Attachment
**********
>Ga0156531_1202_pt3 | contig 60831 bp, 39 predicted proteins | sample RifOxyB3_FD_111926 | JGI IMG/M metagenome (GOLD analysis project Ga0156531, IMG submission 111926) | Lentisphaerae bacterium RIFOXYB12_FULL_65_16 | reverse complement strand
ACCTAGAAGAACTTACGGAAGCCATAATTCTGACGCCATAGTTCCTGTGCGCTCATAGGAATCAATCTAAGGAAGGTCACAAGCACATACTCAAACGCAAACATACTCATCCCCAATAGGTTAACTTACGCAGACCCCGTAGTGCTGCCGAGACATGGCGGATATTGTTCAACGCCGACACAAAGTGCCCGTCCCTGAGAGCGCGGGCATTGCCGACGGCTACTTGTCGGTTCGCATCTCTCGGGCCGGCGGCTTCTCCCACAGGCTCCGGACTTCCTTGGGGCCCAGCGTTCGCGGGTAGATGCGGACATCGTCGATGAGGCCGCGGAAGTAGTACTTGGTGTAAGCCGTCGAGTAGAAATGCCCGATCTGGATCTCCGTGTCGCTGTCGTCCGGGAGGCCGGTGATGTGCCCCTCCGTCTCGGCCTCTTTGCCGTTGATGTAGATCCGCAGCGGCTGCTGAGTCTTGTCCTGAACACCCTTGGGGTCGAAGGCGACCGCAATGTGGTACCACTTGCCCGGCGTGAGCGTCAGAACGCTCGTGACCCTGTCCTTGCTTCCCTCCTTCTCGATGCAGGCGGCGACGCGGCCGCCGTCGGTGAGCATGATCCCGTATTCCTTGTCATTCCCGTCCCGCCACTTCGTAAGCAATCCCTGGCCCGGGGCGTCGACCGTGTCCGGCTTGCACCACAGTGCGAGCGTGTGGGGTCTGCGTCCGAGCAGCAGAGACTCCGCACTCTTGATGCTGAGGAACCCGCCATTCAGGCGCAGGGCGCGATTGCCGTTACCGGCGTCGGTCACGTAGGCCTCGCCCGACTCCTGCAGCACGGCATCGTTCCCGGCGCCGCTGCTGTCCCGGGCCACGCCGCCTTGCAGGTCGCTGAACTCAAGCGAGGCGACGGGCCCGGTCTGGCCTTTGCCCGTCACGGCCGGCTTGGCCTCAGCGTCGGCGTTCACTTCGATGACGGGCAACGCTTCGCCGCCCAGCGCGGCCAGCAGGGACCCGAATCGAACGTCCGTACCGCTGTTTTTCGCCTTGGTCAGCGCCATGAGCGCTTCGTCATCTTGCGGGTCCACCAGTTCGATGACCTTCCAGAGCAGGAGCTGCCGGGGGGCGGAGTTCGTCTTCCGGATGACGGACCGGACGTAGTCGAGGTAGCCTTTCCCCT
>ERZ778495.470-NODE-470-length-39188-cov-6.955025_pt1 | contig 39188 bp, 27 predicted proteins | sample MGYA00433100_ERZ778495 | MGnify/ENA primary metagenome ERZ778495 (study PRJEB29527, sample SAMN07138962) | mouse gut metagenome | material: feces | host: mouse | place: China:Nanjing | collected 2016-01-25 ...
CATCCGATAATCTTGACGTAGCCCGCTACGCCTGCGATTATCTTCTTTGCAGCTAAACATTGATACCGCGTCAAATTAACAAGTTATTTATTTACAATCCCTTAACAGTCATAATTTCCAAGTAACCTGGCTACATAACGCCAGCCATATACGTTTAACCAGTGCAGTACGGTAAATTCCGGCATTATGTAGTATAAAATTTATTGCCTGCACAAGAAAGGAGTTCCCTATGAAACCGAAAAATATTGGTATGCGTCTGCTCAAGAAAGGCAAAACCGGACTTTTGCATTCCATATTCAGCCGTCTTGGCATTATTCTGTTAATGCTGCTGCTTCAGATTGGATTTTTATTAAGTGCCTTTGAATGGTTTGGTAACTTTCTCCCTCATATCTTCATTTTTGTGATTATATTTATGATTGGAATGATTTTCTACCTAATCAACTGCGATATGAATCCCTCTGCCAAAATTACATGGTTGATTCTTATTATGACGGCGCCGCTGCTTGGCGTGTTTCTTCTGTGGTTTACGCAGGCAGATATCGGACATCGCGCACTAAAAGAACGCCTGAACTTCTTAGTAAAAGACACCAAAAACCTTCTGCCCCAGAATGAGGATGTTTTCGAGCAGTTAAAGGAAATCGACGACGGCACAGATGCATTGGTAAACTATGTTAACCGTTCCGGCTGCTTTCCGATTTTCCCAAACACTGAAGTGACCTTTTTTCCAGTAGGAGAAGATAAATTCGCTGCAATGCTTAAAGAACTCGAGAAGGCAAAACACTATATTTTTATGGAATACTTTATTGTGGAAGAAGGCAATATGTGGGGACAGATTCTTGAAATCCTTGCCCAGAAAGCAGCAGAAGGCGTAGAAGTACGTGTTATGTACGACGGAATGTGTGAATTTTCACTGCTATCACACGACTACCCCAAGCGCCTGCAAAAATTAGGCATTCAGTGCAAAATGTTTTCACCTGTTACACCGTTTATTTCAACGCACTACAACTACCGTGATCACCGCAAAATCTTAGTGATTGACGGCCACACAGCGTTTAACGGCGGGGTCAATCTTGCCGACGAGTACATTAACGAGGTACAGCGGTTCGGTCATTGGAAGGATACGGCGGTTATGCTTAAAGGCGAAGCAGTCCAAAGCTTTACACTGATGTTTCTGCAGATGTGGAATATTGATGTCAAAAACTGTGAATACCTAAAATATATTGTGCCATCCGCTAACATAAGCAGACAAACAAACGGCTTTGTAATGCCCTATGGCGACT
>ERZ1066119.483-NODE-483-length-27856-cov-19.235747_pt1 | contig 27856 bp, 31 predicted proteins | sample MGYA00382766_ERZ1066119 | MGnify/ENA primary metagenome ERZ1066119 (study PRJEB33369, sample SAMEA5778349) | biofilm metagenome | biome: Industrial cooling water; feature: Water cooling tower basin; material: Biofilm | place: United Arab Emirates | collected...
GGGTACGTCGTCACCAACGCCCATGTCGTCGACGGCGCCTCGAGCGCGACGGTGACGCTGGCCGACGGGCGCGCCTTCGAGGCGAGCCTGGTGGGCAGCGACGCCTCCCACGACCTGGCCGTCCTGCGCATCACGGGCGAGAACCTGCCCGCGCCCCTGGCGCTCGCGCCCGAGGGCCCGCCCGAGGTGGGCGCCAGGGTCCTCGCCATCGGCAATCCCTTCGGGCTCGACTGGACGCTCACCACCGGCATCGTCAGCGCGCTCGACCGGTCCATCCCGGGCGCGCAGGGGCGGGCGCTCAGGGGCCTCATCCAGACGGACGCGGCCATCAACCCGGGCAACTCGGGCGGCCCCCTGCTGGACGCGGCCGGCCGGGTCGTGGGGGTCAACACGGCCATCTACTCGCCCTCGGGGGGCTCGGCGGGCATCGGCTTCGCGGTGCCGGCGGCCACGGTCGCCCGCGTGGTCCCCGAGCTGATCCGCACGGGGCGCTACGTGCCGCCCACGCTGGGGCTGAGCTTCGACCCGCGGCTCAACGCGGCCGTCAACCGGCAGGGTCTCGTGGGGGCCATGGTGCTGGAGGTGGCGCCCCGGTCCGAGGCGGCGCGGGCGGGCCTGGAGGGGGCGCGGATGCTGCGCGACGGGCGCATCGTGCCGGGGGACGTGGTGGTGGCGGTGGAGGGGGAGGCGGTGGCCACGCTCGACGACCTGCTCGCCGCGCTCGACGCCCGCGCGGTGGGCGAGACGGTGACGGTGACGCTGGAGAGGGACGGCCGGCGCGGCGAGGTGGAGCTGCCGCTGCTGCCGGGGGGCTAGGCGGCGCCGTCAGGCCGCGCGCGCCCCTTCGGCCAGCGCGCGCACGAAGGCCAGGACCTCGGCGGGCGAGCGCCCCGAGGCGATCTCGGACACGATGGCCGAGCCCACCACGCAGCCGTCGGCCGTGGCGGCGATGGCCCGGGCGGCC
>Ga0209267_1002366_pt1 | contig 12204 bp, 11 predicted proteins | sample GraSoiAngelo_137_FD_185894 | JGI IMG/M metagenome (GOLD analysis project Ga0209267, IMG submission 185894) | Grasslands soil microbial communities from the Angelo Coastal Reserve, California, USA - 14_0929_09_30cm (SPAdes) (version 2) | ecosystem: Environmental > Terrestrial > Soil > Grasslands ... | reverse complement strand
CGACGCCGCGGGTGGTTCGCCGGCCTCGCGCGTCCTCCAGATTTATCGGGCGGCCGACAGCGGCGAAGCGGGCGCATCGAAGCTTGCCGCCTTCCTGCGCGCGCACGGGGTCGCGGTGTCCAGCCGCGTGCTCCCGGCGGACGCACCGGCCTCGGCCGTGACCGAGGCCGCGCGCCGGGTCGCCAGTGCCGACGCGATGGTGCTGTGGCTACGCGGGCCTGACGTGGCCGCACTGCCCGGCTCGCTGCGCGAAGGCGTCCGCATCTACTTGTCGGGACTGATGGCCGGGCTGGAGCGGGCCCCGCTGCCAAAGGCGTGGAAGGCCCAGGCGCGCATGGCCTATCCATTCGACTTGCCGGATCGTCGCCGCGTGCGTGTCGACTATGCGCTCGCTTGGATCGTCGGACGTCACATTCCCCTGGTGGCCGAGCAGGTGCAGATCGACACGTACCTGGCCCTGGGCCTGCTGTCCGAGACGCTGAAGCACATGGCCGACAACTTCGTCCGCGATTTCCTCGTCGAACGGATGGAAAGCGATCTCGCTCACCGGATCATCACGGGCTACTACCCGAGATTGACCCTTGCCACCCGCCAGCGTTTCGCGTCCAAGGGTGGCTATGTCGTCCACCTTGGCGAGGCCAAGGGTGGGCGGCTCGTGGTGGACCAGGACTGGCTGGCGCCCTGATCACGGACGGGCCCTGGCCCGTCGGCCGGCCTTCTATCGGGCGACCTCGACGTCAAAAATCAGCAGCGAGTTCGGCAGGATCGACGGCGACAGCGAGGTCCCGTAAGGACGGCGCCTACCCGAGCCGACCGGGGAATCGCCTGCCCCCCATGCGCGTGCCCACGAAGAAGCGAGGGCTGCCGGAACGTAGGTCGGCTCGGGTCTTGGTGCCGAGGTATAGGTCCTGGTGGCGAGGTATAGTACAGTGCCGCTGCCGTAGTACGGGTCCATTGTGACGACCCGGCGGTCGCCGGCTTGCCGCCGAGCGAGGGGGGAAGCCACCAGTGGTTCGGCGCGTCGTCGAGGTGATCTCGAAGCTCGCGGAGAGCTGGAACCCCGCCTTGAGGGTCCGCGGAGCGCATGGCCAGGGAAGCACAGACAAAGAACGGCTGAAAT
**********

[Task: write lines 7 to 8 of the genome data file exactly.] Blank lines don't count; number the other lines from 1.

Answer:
>Ga0209267_1002366_pt1 | contig 12204 bp, 11 predicted proteins | sample GraSoiAngelo_137_FD_185894 | JGI IMG/M metagenome (GOLD analysis project Ga0209267, IMG submission 185894) | Grasslands soil microbial communities from the Angelo Coastal Reserve, California, USA - 14_0929_09_30cm (SPAdes) (version 2) | ecosystem: Environmental > Terrestrial > Soil > Grasslands ... | reverse complement strand
CGACGCCGCGGGTGGTTCGCCGGCCTCGCGCGTCCTCCAGATTTATCGGGCGGCCGACAGCGGCGAAGCGGGCGCATCGAAGCTTGCCGCCTTCCTGCGCGCGCACGGGGTCGCGGTGTCCAGCCGCGTGCTCCCGGCGGACGCACCGGCCTCGGCCGTGACCGAGGCCGCGCGCCGGGTCGCCAGTGCCGACGCGATGGTGCTGTGGCTACGCGGGCCTGACGTGGCCGCACTGCCCGGCTCGCTGCGCGAAGGCGTCCGCATCTACTTGTCGGGACTGATGGCCGGGCTGGAGCGGGCCCCGCTGCCAAAGGCGTGGAAGGCCCAGGCGCGCATGGCCTATCCATTCGACTTGCCGGATCGTCGCCGCGTGCGTGTCGACTATGCGCTCGCTTGGATCGTCGGACGTCACATTCCCCTGGTGGCCGAGCAGGTGCAGATCGACACGTACCTGGCCCTGGGCCTGCTGTCCGAGACGCTGAAGCACATGGCCGACAACTTCGTCCGCGATTTCCTCGTCGAACGGATGGAAAGCGATCTCGCTCACCGGATCATCACGGGCTACTACCCGAGATTGACCCTTGCCACCCGCCAGCGTTTCGCGTCCAAGGGTGGCTATGTCGTCCACCTTGGCGAGGCCAAGGGTGGGCGGCTCGTGGTGGACCAGGACTGGCTGGCGCCCTGATCACGGACGGGCCCTGGCCCGTCGGCCGGCCTTCTATCGGGCGACCTCGACGTCAAAAATCAGCAGCGAGTTCGGCAGGATCGACGGCGACAGCGAGGTCCCGTAAGGACGGCGCCTACCCGAGCCGACCGGGGAATCGCCTGCCCCCCATGCGCGTGCCCACGAAGAAGCGAGGGCTGCCGGAACGTAGGTCGGCTCGGGTCTTGGTGCCGAGGTATAGGTCCTGGTGGCGAGGTATAGTACAGTGCCGCTGCCGTAGTACGGGTCCATTGTGACGACCCGGCGGTCGCCGGCTTGCCGCCGAGCGAGGGGGGAAGCCACCAGTGGTTCGGCGCGTCGTCGAGGTGATCTCGAAGCTCGCGGAGAGCTGGAACCCCGCCTTGAGGGTCCGCGGAGCGCATGGCCAGGGAAGCACAGACAAAGAACGGCTGAAAT